Sunday, March 6, 2011

Seventh Blog

Seventh Blog. February 27, 2011
[I am posting this message on March 6 just as I wrote it on February 27, 2011, even though a week has passed since the writing of it. I simply did not get it posted in a timely way.]

I start this blog message from a Starbucks coffee shop in the Istanbul airport. It’s now 9:00 a.m. local time, 10:00 a.m. Sulaimani time, and 2:00 a.m. Anderson time. If all goes well, I will be home in 17 hours. I flew here on an AtlasJet plane that left Suli at 4:15. To be sure that there would be time to solve any problems that might crop up at the Suli airport, I left my apartment at 1:45 a.m. This will be a very long day, but at the end I will be home that’s all that matters.

I leave Sulaimani and my teaching assignment at The American University of Iraq – Sulaimani with mixed feelings, once again. On one hand I am more convinced than ever that I do not want to teach another semester-long course again. I am running out of the patience needed to deal with the hassles of teaching: preparing a syllabus, staying on top of the sequence of class sessions, grading papers, dealing with 20 year old adolescent/young adults who are trying to find their way in a complicated world. Did I say grading papers? Yes? Good. That’s right. No more grading papers. I’d rather quit now, when I am somewhat ahead, than slip into irrelevance or incompetence. On the other hand I enjoyed my relationships developed last year with students and colleagues. Several of the students and I picked up conversations left hanging when I left in June of last year. I also came to know a new group of colleagues, some of whom give me great hope for the future of the students of AUI-S. The best among them are competent in their fields, are involved in the lives of students both in and out of the classroom, and give students justifiable reason to be proud of the school that they are taking a chance on.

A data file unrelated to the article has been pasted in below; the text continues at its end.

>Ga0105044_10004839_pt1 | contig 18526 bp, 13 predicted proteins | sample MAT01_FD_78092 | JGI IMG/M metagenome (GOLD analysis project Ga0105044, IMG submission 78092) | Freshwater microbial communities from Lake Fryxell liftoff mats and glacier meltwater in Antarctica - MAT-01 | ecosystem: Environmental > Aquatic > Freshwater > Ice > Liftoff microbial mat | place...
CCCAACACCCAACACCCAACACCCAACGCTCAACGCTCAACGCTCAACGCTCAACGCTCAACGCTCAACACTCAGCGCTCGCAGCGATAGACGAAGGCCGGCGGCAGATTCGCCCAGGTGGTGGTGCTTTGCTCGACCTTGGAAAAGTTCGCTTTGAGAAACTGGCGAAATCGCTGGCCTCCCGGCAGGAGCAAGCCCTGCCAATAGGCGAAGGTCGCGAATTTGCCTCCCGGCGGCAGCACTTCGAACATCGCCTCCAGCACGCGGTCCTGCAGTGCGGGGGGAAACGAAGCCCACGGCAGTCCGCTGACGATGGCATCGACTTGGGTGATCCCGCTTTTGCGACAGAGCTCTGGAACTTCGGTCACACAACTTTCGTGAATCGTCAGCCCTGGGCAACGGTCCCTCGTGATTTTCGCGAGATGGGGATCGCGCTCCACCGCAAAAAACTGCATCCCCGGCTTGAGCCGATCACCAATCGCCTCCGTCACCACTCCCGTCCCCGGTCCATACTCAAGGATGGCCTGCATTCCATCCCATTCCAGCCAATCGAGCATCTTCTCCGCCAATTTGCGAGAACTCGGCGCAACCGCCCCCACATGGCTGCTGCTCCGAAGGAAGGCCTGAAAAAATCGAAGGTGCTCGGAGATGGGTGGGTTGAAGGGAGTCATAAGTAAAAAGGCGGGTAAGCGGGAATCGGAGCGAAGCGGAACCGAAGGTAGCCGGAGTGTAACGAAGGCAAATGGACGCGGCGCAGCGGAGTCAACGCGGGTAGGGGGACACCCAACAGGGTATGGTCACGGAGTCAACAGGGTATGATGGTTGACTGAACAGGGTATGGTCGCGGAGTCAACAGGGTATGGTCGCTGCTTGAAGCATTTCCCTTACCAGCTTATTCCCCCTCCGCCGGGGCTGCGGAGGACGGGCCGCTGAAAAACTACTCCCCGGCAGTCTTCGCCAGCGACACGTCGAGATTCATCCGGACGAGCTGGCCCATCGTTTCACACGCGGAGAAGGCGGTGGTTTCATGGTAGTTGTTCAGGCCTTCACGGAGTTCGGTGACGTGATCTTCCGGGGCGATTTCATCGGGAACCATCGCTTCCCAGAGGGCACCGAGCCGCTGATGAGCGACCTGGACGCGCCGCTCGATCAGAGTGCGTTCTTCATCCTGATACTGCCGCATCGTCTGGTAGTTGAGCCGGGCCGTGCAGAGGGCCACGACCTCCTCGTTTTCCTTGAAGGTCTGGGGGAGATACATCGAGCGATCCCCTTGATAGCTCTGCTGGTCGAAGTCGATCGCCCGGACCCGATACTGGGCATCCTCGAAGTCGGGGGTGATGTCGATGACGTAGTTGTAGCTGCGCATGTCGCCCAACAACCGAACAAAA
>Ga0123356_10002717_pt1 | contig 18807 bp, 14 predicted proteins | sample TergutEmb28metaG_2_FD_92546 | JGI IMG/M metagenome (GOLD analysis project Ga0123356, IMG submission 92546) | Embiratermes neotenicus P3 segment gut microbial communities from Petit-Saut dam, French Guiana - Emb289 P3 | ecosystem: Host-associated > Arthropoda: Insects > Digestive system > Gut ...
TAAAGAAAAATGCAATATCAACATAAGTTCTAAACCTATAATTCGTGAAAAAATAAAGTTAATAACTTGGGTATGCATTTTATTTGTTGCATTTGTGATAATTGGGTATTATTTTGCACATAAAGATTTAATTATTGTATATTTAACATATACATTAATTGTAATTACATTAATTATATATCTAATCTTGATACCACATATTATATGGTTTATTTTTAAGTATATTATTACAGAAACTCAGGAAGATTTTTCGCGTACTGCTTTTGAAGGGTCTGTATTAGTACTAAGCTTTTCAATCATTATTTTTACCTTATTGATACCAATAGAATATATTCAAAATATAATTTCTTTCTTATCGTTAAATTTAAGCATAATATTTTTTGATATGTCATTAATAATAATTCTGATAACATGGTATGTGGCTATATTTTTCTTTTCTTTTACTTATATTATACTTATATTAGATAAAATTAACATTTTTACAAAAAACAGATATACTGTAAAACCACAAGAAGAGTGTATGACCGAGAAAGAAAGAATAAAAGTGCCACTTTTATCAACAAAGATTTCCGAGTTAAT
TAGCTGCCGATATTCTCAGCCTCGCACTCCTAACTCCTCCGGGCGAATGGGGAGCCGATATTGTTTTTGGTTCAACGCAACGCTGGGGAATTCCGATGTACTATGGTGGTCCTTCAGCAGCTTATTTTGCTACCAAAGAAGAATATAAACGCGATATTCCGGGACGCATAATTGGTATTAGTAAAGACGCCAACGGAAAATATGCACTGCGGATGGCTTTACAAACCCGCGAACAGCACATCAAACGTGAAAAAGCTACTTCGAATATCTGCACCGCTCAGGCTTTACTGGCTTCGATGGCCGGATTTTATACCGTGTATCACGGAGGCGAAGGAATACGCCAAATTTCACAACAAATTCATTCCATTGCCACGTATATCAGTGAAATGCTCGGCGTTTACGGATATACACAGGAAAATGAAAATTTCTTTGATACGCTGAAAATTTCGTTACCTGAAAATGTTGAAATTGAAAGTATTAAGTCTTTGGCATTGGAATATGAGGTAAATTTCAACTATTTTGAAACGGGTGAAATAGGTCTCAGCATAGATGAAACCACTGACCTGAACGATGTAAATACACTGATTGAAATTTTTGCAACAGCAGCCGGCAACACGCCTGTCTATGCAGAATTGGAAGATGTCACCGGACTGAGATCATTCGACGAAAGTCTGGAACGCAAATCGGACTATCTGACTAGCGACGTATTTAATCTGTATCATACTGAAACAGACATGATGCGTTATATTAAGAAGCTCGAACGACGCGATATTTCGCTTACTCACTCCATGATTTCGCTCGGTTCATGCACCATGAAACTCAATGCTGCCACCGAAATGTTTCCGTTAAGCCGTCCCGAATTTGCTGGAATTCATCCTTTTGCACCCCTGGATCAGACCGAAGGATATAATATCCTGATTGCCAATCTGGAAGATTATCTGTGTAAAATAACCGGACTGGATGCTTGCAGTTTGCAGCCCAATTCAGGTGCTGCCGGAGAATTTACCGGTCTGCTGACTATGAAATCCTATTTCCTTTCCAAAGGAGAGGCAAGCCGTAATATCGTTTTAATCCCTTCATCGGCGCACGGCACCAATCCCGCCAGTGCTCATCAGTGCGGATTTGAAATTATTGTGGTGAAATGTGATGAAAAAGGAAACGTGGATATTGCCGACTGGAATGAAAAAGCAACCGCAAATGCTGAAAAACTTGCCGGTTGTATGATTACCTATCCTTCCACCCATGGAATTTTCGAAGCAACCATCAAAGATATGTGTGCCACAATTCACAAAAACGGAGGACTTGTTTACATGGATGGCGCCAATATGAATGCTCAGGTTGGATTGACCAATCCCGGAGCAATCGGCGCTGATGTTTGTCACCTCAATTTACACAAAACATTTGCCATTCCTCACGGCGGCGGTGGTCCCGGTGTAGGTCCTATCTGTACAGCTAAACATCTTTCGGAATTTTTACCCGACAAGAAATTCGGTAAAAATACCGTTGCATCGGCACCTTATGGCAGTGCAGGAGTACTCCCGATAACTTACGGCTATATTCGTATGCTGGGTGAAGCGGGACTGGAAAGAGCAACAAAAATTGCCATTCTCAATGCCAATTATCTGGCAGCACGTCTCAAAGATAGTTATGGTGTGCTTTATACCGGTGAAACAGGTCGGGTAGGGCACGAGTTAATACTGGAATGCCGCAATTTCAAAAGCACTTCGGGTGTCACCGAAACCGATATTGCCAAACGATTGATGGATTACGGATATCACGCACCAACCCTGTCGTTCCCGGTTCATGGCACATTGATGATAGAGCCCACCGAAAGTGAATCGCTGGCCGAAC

Three days ago, I had one last chance to go to the bazaar where I never cease to marvel at the vibrancy of this area as both an arena of commerce and as a place for human relationships. To be sure the shop owners need people to buy. But beyond their being in the bazaar to acquire goods, local folks gather in small clusters talking animatedly about the issues of the day. If only I could understand Kurdish! One can only hope that with growing prosperity, there is not a Walmart-ization of Sulaimani.

One man, in particular, who intrigues me stands on a busy sidewalk next to a three wheeled cart on which he has mounted a propane gas burner that provides heat to a large kettle of fava beans. Every time he sees me, he practically pushes into my hands a small paper container of beans, which are really quite good, especially with a bit of salt on them. He absolutely refuses to accept payment (a paltry price of 250 Iraqi dinars or 22 cents for a two or three ounce serving), and will say something like, “I love America. America and Kurdistan are like this,” and he holds up two fingers next to each other. When we first arrived in Sulaimani in September of 2009, I was impressed by the gratefulness of Kurds for the American role in the overthrow of Saddam Hussein. That gratefulness has not diminished.